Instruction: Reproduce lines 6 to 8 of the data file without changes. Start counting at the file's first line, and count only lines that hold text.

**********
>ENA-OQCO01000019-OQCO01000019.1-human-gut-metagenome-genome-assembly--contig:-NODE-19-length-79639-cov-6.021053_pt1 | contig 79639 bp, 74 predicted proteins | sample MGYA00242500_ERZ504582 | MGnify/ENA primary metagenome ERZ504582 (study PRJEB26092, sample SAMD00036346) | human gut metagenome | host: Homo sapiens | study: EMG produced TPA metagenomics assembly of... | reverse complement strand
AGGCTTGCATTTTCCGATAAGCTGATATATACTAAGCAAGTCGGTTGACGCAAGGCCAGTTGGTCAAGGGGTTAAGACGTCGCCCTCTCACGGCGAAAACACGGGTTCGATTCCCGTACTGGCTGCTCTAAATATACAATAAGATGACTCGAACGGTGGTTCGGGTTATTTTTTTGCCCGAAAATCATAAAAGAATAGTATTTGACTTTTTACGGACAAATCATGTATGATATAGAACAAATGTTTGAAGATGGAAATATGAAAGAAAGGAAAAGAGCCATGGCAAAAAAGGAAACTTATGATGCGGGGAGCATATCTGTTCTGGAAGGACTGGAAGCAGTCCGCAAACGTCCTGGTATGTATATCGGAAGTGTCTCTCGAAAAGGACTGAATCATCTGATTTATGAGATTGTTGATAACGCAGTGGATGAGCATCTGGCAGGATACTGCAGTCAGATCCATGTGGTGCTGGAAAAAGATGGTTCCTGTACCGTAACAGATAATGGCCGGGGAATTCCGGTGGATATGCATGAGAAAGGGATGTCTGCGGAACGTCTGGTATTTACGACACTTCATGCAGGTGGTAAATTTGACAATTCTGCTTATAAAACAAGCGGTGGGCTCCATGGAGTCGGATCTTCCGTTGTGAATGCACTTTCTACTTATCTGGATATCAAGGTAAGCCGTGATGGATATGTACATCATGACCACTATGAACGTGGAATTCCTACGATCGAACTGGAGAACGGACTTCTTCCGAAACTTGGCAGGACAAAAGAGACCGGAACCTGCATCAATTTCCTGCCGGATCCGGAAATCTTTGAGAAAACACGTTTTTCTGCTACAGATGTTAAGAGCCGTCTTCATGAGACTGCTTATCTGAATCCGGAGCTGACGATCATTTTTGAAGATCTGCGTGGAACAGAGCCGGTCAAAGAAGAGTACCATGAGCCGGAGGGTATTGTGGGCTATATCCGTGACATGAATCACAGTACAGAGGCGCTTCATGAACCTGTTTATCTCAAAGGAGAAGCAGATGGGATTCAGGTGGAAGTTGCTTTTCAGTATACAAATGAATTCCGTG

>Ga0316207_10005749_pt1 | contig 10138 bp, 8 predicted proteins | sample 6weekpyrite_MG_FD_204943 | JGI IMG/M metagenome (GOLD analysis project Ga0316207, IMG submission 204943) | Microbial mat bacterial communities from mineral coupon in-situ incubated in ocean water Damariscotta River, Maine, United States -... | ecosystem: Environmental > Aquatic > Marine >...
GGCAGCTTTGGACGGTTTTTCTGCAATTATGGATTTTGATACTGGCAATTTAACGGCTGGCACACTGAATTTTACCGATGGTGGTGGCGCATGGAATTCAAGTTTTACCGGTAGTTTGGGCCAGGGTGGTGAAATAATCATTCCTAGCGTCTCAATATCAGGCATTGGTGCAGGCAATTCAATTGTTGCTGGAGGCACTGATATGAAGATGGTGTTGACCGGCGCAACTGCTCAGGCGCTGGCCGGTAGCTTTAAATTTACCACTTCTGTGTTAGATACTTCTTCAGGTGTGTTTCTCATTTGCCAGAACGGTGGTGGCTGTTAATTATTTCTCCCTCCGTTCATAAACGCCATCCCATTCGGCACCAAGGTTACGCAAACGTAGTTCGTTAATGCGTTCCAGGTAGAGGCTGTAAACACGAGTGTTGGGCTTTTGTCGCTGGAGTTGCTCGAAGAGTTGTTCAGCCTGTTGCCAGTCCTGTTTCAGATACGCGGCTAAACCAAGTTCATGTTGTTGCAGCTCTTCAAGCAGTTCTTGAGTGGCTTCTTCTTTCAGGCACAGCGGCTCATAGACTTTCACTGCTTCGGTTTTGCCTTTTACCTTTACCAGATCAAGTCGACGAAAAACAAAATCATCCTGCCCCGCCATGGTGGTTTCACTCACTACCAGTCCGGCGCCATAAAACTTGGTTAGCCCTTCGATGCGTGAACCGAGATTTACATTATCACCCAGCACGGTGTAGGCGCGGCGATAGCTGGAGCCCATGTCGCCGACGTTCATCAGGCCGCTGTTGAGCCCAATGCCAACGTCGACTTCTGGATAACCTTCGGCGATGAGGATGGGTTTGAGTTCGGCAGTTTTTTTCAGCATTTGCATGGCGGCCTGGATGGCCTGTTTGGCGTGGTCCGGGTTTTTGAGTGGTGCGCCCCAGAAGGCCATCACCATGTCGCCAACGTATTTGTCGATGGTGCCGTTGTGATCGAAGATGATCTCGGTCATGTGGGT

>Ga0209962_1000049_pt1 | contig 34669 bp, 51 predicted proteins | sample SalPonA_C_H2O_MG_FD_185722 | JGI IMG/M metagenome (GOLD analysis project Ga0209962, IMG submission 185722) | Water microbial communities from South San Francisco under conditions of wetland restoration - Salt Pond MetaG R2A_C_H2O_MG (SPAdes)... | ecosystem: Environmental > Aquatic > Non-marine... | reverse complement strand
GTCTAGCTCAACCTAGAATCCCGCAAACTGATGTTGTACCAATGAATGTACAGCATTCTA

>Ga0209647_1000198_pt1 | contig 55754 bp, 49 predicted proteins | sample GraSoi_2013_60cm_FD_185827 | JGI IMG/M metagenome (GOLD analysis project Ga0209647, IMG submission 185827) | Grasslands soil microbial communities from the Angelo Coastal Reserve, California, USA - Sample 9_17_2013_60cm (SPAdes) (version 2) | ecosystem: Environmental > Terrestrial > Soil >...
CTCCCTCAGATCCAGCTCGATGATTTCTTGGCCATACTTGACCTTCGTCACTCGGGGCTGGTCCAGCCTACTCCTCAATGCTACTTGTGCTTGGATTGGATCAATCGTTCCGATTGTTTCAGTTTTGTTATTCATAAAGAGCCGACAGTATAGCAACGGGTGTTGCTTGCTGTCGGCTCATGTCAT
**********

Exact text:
GTCTAGCTCAACCTAGAATCCCGCAAACTGATGTTGTACCAATGAATGTACAGCATTCTA

>Ga0209647_1000198_pt1 | contig 55754 bp, 49 predicted proteins | sample GraSoi_2013_60cm_FD_185827 | JGI IMG/M metagenome (GOLD analysis project Ga0209647, IMG submission 185827) | Grasslands soil microbial communities from the Angelo Coastal Reserve, California, USA - Sample 9_17_2013_60cm (SPAdes) (version 2) | ecosystem: Environmental > Terrestrial > Soil >...
CTCCCTCAGATCCAGCTCGATGATTTCTTGGCCATACTTGACCTTCGTCACTCGGGGCTGGTCCAGCCTACTCCTCAATGCTACTTGTGCTTGGATTGGATCAATCGTTCCGATTGTTTCAGTTTTGTTATTCATAAAGAGCCGACAGTATAGCAACGGGTGTTGCTTGCTGTCGGCTCATGTCAT